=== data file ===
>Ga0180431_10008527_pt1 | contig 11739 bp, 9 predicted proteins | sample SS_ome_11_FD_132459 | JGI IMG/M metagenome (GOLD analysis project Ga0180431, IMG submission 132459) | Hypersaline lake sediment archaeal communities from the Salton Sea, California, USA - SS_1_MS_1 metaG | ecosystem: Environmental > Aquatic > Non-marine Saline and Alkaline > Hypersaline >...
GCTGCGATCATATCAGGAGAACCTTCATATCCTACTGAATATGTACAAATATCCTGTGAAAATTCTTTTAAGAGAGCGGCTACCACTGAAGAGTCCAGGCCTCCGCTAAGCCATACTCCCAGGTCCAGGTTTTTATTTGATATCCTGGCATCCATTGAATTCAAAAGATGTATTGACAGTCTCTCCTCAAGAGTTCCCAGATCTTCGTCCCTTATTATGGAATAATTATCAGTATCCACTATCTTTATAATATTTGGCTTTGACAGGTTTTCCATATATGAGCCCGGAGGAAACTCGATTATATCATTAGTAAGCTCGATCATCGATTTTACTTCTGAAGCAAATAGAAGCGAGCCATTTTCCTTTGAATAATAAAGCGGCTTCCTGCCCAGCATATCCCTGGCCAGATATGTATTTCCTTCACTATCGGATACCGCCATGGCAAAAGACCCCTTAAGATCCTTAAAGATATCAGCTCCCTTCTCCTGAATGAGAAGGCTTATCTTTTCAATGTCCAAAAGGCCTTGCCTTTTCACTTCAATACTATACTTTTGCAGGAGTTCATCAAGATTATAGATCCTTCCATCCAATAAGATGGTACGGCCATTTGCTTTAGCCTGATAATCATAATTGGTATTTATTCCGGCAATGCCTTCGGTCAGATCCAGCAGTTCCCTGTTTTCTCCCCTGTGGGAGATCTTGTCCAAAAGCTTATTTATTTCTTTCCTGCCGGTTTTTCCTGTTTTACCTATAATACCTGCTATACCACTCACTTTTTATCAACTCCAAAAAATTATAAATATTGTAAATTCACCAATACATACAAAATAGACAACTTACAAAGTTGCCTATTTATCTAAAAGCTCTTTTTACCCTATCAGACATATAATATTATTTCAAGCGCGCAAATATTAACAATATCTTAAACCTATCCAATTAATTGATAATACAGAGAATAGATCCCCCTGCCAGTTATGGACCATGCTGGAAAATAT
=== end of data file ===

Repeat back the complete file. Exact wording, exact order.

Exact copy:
>Ga0180431_10008527_pt1 | contig 11739 bp, 9 predicted proteins | sample SS_ome_11_FD_132459 | JGI IMG/M metagenome (GOLD analysis project Ga0180431, IMG submission 132459) | Hypersaline lake sediment archaeal communities from the Salton Sea, California, USA - SS_1_MS_1 metaG | ecosystem: Environmental > Aquatic > Non-marine Saline and Alkaline > Hypersaline >...
GCTGCGATCATATCAGGAGAACCTTCATATCCTACTGAATATGTACAAATATCCTGTGAAAATTCTTTTAAGAGAGCGGCTACCACTGAAGAGTCCAGGCCTCCGCTAAGCCATACTCCCAGGTCCAGGTTTTTATTTGATATCCTGGCATCCATTGAATTCAAAAGATGTATTGACAGTCTCTCCTCAAGAGTTCCCAGATCTTCGTCCCTTATTATGGAATAATTATCAGTATCCACTATCTTTATAATATTTGGCTTTGACAGGTTTTCCATATATGAGCCCGGAGGAAACTCGATTATATCATTAGTAAGCTCGATCATCGATTTTACTTCTGAAGCAAATAGAAGCGAGCCATTTTCCTTTGAATAATAAAGCGGCTTCCTGCCCAGCATATCCCTGGCCAGATATGTATTTCCTTCACTATCGGATACCGCCATGGCAAAAGACCCCTTAAGATCCTTAAAGATATCAGCTCCCTTCTCCTGAATGAGAAGGCTTATCTTTTCAATGTCCAAAAGGCCTTGCCTTTTCACTTCAATACTATACTTTTGCAGGAGTTCATCAAGATTATAGATCCTTCCATCCAATAAGATGGTACGGCCATTTGCTTTAGCCTGATAATCATAATTGGTATTTATTCCGGCAATGCCTTCGGTCAGATCCAGCAGTTCCCTGTTTTCTCCCCTGTGGGAGATCTTGTCCAAAAGCTTATTTATTTCTTTCCTGCCGGTTTTTCCTGTTTTACCTATAATACCTGCTATACCACTCACTTTTTATCAACTCCAAAAAATTATAAATATTGTAAATTCACCAATACATACAAAATAGACAACTTACAAAGTTGCCTATTTATCTAAAAGCTCTTTTTACCCTATCAGACATATAATATTATTTCAAGCGCGCAAATATTAACAATATCTTAAACCTATCCAATTAATTGATAATACAGAGAATAGATCCCCCTGCCAGTTATGGACCATGCTGGAAAATAT